A lot of pegged exchange rate systems don't stay pegged for so long (e.g. because the central bank run out of reserves to maintain their values)

So far I understand that the HKD is 100% backed by the USD. How does this become a really good peg?

  • $\begingroup$ There are three issues: (1) all bank notes in Hong Kong, from the four issuers, are backed by holdings of US bank notes; (2) interest rates in Hong Kong are allowed move so as to stabilise the USD exchange rate; (3) the Hong Kong Monetary Authority has extremely large reserves of US Dollars and uses these to intervene to achieve the USD peg in either direction. Whether the peg is "good" is another question: the USA is not Hong Kong's main trading partner $\endgroup$
    – Henry
    Commented Aug 6, 2017 at 18:31
  • $\begingroup$ Are you going to accept my answer? $\endgroup$
    – M3RS
    Commented Aug 23, 2017 at 8:16

1 Answer 1


To maintain the currency peg, the Hong Kong Monetary Authority (HKMA) has to buy HKD and sell USD when the currency comes under depreciation pressure and sell HKD and buy USD when the currency comes under appreciation pressure.

Depreciation pressure: The HKMA operates a currency board, which means that more than 100% of outstanding HKD is backed by USD reserves. It cannot run out of reserves and the peg could be maintained indefinitely in the face of depreciation pressure, if this was the only goal the HKMA wished to pursue.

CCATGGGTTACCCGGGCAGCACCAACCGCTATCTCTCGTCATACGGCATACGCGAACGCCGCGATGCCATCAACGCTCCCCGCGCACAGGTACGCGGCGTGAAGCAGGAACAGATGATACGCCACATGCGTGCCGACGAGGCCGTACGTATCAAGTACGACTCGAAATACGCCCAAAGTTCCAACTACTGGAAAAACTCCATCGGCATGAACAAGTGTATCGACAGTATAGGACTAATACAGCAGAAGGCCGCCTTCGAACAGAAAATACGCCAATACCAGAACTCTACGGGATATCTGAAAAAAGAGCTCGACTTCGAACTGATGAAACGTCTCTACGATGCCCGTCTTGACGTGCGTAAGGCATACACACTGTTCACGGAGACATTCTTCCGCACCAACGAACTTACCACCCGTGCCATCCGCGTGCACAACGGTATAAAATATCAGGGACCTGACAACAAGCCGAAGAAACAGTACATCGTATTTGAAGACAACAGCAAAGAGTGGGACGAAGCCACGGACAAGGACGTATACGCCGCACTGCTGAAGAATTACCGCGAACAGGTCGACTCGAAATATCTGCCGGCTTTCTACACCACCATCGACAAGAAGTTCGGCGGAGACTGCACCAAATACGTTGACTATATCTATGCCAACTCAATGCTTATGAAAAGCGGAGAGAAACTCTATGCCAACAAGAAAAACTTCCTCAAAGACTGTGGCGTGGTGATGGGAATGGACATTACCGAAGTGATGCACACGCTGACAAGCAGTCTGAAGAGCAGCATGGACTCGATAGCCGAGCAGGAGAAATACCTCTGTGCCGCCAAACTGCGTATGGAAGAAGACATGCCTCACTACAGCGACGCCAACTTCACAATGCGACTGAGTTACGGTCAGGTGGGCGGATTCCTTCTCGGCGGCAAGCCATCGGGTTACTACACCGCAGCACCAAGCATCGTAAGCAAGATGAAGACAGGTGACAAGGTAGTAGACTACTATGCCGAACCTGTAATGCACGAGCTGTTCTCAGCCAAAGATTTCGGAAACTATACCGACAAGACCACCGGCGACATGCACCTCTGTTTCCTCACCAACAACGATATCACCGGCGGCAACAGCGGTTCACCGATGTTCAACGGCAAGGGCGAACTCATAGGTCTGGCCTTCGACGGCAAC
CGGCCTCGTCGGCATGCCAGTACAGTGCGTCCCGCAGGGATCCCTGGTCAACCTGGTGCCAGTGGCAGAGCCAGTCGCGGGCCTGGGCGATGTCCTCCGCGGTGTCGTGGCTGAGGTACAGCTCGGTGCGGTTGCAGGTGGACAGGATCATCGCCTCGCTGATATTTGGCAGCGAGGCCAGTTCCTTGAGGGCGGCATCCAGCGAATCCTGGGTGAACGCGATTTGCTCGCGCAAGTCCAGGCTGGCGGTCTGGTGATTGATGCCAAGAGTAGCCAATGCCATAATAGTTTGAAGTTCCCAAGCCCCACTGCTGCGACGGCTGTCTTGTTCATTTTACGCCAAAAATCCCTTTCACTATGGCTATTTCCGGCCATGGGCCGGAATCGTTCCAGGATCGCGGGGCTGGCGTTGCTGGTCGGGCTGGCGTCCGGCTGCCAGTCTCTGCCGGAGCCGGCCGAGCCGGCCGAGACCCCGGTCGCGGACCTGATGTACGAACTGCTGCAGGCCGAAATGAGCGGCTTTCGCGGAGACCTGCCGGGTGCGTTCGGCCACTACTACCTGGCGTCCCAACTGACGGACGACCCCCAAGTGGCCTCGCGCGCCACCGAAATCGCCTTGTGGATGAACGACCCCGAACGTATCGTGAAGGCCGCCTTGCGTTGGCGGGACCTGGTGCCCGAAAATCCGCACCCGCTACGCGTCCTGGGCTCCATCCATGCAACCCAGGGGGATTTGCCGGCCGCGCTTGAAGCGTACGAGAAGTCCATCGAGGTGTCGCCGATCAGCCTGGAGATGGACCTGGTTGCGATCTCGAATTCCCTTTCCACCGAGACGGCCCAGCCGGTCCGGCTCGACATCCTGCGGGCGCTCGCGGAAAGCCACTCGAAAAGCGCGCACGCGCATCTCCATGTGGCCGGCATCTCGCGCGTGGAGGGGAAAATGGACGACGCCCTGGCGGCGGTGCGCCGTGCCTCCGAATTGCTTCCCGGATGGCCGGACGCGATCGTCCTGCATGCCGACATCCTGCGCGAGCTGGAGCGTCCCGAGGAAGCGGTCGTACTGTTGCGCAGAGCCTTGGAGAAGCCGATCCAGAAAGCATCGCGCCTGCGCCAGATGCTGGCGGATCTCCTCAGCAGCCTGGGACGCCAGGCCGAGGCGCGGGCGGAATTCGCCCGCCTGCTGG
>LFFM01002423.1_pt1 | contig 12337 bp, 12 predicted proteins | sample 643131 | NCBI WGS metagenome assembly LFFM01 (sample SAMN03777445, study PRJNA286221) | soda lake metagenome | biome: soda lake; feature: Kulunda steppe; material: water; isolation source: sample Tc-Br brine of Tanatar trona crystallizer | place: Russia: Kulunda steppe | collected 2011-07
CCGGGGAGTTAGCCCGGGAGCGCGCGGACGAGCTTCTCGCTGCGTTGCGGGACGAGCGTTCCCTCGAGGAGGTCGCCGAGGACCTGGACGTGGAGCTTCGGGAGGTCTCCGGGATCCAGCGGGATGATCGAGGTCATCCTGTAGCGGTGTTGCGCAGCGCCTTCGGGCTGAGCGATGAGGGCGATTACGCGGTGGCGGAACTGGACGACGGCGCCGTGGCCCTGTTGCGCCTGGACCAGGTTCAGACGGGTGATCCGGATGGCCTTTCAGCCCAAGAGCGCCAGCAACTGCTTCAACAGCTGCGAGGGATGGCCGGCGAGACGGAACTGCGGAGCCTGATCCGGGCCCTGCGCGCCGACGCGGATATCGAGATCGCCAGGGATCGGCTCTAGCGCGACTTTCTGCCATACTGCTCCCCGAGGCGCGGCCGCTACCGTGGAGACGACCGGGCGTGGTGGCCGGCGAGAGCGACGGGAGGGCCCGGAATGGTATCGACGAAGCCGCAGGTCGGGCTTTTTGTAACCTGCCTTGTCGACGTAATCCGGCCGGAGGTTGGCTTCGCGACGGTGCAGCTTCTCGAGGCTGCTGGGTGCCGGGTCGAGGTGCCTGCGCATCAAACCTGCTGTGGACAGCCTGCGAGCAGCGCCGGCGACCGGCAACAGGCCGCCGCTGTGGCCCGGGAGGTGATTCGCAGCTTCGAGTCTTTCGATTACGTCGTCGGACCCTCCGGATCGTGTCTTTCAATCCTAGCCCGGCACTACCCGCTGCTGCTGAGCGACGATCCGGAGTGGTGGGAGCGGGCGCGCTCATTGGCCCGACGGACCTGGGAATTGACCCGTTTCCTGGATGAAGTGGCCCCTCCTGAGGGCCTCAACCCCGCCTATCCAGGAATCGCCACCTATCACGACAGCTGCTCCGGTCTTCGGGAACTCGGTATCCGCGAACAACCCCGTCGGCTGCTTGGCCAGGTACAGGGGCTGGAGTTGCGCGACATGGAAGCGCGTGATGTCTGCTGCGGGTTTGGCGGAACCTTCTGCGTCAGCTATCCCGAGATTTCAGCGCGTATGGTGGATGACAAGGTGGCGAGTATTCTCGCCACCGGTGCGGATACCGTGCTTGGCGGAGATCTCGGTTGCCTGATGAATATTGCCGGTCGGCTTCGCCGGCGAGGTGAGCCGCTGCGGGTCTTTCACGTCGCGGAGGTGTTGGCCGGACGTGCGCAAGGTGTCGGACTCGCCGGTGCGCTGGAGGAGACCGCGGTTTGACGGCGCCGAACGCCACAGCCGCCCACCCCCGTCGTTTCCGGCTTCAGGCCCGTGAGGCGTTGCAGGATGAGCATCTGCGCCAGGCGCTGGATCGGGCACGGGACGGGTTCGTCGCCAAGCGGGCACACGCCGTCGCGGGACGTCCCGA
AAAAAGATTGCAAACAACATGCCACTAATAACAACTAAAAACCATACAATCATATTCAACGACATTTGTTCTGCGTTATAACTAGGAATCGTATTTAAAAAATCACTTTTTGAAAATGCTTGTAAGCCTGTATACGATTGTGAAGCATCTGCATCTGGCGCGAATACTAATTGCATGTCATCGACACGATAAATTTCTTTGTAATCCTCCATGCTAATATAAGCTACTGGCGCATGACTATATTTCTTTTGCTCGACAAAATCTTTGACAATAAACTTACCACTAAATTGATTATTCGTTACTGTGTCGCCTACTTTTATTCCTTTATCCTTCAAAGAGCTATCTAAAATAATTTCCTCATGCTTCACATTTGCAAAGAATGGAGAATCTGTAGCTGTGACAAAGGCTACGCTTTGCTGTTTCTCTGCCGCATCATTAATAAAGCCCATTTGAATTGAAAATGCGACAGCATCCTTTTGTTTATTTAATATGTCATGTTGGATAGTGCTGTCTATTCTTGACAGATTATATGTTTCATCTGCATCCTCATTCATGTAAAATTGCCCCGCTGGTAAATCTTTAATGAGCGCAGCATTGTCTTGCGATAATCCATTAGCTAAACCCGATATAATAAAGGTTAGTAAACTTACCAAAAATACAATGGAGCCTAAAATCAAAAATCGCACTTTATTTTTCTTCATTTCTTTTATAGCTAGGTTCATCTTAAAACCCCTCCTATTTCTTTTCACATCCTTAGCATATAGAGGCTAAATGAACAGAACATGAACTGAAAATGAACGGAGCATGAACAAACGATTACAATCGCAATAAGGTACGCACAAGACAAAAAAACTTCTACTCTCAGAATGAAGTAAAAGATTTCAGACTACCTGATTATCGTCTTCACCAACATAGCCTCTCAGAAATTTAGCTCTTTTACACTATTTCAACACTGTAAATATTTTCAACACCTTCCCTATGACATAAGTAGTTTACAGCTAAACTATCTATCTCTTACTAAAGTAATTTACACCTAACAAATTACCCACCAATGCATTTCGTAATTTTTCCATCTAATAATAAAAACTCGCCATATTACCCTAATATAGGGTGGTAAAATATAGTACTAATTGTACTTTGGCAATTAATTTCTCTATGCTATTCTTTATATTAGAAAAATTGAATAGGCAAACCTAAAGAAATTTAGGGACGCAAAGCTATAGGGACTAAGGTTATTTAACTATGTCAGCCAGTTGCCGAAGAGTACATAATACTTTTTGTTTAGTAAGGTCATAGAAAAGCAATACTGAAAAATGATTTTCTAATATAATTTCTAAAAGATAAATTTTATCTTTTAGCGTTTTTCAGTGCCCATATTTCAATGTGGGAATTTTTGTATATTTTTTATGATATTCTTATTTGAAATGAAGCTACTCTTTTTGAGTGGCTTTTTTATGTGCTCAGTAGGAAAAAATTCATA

Appreciation pressure: The HKMA can print more HKD and sell it. There is no limit to this in theory (although the Swiss National Bank chose to abandon its peg in 2015). The peg could be maintained indefinitely in the face of appreciation pressure as well.

However, as long as the HKMA is committed to maintaining the peg, it can't run an independent monetary policy suitable for Hong Kong. (The HKD is sold/bought to maintain the peg instead of being sold/bought to stimulate or rein in economy.)

If the Hong Kong economy slowed, the HKMA would maybe prefer to simulate the economy by injecting more HKD into the system (printing more money). It might not be able to do so though if the HKD was under depreciation pressure. It would actually have to BUY the HKD to maintain the peg. This is the exact opposite of what would help the economy.

At the moment, Hong Kong is importing US monetary policy by pegging its currency to the USD. This has worked as Hong Kong is a small open economy in sync with the global economic cycle and the US is a main driver of that very cycle.

Nonetheless, some speculate that the peg will eventually be abandoned in favour of a peg to the Chinese renminbi as Hong Kong is more and more linked to the Chinese economy and US monetary policy is becoming less suitable for Hong Kong.

  • $\begingroup$ " It cannot run out of reserves" Why? What if US blocks China and HK from buying USD? $\endgroup$
    – user4020
    Commented Jun 15, 2020 at 20:55
  • 1
    $\begingroup$ It has enough reserves to buy all out standing HKD. That's what I mean by "cannot run out of reserves." More than 100% of outstanding HKD is backed by USD reserves. By the way, it needs to buy HKD (not USD) to fight depreciation pressure. To fight appreciation pressure it needs to sell HKD and buy USD. USD is currently freely tradable. The US cannot block someone from buying USD in the international currency markets. $\endgroup$
    – M3RS
    Commented Jun 16, 2020 at 5:21
  • $\begingroup$ There's no question of HK having an independent monetary policy! Also HK has for many years backed its currency with a mix of currencies other than the U.S. dollar. $\endgroup$
    – PatrickT
    Commented Sep 30, 2022 at 12:30
  • $\begingroup$ Can you expand on how HK monetary policy could be considered independent when their currency is pegged to the U.S. dollar? $\endgroup$
    – M3RS
    Commented Sep 30, 2022 at 13:24

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